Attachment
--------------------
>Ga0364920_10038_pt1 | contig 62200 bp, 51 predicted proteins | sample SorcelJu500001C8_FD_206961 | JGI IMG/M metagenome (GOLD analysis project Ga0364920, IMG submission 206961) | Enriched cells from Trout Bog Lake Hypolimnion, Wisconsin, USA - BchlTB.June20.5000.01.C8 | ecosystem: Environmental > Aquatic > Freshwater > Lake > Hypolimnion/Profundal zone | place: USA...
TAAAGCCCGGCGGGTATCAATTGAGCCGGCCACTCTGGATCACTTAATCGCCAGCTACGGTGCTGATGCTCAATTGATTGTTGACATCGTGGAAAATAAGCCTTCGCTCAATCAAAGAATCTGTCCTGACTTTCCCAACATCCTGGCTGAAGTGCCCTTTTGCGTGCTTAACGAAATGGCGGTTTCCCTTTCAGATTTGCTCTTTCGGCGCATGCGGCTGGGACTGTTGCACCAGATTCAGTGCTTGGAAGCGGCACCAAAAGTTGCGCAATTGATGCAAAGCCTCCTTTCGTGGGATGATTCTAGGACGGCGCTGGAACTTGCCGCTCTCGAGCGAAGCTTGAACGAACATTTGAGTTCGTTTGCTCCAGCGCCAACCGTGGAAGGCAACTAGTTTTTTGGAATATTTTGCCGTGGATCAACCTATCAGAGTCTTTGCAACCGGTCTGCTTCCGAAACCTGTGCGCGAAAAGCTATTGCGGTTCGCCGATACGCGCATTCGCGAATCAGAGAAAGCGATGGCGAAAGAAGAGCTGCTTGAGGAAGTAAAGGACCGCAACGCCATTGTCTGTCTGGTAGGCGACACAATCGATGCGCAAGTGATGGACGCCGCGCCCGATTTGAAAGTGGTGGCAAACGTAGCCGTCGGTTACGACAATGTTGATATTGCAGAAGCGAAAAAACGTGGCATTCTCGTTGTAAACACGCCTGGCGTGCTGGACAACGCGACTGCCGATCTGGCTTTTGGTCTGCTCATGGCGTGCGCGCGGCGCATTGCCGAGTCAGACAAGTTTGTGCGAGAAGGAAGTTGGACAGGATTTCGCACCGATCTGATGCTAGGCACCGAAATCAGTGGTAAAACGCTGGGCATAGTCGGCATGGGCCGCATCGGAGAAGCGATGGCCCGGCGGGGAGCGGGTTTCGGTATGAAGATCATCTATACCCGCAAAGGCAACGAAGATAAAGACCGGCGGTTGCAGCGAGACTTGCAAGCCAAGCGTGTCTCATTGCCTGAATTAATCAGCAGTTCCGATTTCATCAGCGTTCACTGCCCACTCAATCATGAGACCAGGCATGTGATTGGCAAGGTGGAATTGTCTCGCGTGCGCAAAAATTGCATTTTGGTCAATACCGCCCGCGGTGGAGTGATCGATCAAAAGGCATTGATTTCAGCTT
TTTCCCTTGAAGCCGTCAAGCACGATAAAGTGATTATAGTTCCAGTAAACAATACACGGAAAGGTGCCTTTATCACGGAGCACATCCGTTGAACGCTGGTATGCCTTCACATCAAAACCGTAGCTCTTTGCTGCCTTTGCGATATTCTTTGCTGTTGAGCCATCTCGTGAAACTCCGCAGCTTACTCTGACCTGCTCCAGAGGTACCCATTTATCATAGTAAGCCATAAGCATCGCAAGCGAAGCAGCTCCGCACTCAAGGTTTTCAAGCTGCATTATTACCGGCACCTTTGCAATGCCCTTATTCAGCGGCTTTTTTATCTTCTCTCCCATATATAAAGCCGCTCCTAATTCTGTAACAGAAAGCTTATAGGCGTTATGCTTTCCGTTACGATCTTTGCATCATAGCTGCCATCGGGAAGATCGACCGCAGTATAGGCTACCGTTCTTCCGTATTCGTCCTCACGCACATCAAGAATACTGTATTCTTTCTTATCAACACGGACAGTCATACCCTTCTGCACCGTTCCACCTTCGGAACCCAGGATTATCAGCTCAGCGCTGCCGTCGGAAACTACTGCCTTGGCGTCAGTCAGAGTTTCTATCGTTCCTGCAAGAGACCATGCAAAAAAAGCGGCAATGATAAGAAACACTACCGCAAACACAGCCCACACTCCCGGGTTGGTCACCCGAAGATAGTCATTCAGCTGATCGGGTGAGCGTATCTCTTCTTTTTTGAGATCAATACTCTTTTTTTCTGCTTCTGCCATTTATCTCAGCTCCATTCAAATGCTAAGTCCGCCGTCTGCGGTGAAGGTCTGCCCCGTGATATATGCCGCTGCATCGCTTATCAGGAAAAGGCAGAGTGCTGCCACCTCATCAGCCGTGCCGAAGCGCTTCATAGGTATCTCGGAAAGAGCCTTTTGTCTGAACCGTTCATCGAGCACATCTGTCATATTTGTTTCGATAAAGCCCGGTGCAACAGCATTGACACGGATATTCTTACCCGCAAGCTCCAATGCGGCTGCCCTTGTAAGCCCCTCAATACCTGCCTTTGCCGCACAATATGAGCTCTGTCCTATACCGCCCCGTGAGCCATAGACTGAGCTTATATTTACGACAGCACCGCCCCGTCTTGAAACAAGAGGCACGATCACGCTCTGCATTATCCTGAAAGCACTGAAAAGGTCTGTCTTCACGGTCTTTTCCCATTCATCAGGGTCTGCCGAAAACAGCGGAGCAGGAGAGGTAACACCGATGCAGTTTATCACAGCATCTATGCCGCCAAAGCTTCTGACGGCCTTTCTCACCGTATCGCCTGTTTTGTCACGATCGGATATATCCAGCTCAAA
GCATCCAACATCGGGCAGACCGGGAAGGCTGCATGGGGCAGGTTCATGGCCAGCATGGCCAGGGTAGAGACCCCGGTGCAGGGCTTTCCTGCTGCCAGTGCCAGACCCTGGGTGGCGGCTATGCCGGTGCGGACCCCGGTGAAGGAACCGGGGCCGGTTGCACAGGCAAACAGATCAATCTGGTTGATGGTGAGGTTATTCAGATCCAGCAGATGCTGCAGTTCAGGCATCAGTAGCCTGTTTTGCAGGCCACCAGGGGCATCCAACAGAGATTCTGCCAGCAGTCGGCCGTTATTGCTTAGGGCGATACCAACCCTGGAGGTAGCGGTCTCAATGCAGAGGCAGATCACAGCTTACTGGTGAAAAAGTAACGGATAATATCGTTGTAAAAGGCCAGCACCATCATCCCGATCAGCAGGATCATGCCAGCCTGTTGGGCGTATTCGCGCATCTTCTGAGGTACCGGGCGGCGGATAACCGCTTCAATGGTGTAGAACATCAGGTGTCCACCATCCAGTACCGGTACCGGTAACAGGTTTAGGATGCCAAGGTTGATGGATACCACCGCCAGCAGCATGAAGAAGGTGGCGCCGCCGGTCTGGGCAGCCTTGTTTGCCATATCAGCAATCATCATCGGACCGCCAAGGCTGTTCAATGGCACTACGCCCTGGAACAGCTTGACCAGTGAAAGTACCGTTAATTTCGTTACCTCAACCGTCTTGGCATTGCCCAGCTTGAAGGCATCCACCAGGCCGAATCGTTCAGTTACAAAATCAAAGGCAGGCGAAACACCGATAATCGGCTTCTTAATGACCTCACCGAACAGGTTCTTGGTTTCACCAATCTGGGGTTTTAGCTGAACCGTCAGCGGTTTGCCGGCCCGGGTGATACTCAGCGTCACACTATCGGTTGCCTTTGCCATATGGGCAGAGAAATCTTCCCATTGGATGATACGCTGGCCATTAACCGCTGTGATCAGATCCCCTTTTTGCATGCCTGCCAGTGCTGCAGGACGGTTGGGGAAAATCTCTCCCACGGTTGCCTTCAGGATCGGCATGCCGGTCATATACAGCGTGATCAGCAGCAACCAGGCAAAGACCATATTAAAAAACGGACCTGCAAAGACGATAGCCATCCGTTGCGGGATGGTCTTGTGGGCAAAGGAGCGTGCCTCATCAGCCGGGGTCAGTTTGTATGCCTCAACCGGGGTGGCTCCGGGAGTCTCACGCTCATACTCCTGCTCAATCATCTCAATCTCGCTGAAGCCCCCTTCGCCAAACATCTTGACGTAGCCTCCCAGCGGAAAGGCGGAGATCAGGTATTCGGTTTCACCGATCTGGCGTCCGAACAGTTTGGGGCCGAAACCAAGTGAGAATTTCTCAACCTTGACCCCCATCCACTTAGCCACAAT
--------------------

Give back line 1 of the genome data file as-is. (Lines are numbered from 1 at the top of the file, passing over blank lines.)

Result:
>Ga0364920_10038_pt1 | contig 62200 bp, 51 predicted proteins | sample SorcelJu500001C8_FD_206961 | JGI IMG/M metagenome (GOLD analysis project Ga0364920, IMG submission 206961) | Enriched cells from Trout Bog Lake Hypolimnion, Wisconsin, USA - BchlTB.June20.5000.01.C8 | ecosystem: Environmental > Aquatic > Freshwater > Lake > Hypolimnion/Profundal zone | place: USA...